But although he portrayed the wealthy classes, De Hooch lived in one of the poorest neighborhoods of Amsterdam. It is believed that the deterioration in his painting was due to ill health, although little is known about his life at this time.
Eventually De Hooch’s health worsened until he died in an Amsterdam asylum for the insane in 1684. He was fifty five years old. It is not known why he was interned there. After his death, his paintings were overshadowed by Vermeer, who is considered to be a greater master of the interiors genre.
You can find a large collection of Pieter de Hooch patterns to use with SegPlay®PC here.
Art in the News:
Long Lost Italian Statue Turns up in North Carolina
A small 17th century statue in wood and gold depicting the bust of Pope St. Innocent, which was stolen from a church in Italy 20 years ago, has turned up in the home of a couple in North Carolina, reports the Associated Press.
It’s thought that the statue, part of a heist in which 17 statues and two oil paintings were taken, turned up in the United States when an antiques dealer from Greensboro bought it at an antiques fair in France. It was subsequently sold to the North Carolina couple by a dealer in Charlotte, NC.
The statue was made by Diego da Careri, a Franciscan artist, who produced it as part of a set for display in the church of Santa Maria degli Angeli alle Croci, from where it was stolen.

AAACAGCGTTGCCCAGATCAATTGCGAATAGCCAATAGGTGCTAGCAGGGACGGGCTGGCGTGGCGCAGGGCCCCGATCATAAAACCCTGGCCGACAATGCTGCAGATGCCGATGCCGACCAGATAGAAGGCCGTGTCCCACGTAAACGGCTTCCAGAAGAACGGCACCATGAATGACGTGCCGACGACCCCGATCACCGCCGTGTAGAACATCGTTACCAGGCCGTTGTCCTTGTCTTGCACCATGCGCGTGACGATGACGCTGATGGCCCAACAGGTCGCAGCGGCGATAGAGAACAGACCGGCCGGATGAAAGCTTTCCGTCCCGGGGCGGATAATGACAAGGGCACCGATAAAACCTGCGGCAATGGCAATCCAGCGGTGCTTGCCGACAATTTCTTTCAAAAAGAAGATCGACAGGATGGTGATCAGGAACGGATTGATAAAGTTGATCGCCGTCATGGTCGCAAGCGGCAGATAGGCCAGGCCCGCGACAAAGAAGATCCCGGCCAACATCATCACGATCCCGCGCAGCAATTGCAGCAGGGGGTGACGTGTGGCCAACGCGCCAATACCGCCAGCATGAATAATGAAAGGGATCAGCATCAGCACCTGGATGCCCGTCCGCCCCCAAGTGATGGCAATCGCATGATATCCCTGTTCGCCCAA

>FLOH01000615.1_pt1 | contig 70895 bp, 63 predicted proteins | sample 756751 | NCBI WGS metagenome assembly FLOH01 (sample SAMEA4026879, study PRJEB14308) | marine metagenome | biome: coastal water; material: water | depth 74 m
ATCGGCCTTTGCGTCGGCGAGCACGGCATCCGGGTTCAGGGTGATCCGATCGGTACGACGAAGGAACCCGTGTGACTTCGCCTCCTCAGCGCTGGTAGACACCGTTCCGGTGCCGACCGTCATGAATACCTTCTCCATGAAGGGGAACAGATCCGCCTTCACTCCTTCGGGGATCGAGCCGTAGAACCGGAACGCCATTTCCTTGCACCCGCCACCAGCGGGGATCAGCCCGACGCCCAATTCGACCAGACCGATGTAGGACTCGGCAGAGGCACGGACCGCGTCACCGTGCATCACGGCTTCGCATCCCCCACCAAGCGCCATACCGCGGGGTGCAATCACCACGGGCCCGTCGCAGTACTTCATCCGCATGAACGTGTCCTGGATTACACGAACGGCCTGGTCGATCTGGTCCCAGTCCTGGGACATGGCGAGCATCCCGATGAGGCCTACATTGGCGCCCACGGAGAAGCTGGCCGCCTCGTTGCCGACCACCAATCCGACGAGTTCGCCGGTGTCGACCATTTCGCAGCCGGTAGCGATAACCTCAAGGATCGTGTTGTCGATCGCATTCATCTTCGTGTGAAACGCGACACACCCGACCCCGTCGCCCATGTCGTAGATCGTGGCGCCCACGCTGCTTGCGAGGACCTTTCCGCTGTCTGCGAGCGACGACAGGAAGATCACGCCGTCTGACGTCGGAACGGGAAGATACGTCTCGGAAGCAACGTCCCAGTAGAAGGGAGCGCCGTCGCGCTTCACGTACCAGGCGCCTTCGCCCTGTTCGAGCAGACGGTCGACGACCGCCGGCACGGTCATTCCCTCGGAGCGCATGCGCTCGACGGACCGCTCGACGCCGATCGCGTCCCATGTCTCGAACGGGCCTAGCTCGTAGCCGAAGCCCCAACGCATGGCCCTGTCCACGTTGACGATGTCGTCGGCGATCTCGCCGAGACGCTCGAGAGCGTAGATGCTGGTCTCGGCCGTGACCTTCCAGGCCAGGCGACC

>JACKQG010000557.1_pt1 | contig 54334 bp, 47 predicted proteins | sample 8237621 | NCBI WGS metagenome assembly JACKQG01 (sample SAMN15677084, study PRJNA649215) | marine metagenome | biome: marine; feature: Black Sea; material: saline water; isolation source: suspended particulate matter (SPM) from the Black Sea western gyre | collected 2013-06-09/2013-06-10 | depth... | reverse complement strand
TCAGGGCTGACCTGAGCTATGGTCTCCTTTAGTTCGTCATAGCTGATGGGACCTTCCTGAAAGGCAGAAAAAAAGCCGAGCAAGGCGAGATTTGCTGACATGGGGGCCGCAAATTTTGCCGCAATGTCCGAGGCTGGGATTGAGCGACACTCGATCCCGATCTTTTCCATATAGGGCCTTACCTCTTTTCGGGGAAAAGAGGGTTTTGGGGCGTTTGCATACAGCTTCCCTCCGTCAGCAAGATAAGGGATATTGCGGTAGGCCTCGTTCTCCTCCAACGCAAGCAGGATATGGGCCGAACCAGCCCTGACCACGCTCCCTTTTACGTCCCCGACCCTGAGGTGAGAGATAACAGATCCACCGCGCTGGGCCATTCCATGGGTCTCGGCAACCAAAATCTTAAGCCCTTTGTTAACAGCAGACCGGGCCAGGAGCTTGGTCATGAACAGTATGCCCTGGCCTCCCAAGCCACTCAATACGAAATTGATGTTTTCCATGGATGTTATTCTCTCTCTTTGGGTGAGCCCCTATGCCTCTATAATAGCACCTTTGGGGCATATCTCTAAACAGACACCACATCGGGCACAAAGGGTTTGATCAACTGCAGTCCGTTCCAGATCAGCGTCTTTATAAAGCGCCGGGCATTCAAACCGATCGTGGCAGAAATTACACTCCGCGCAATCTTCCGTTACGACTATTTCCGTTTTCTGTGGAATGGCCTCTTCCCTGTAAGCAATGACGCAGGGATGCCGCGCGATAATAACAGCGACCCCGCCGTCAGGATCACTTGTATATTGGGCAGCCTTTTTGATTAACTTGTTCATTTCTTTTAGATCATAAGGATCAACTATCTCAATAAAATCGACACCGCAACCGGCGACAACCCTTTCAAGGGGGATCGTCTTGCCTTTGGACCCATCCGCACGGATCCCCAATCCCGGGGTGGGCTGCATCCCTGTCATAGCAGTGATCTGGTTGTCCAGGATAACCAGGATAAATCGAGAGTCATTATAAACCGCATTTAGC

The other works stolen in the heist are still missing.
Rembrandt’s “Night Watch” One of a Series
What is perhaps Rembrandt’s most famous painting, the “Night Watch” was painted as part of a series produced by the leading Dutch artists of the day, according to a study published by the Netherlands National Museum.
The Associated Press reports a Museum spokeswoman as saying that the painting was originally part of a frieze in the Great Hall of the Civil Guard building for which it was commissioned.
But the study concludes that Rembrandt diverged from the terms of the commission because his group portrait is so different from the other five that make up the series. Whereas the other artists produced stiff, formal works, Rembrandt’s “Night Watch” is a lively, action-packed study of military men.
When it was moved to the Amsterdam Town Hall in 1715, the painting was cut down to fit the space it was given. It lost two figures and other elements that were important to the perspective.
Outside the Lines
Dutch painter Rembrandt van Rijn painted over 60 self portraits.
In its day Edvard Munch’s painting “The Scream” was considered so shocking that it was removed from exhibition.
Spanish surrealist painter Salvador Dali was expelled from art school.
Paul Gauguin was once quoted as saying “I shut my eyes in order to see."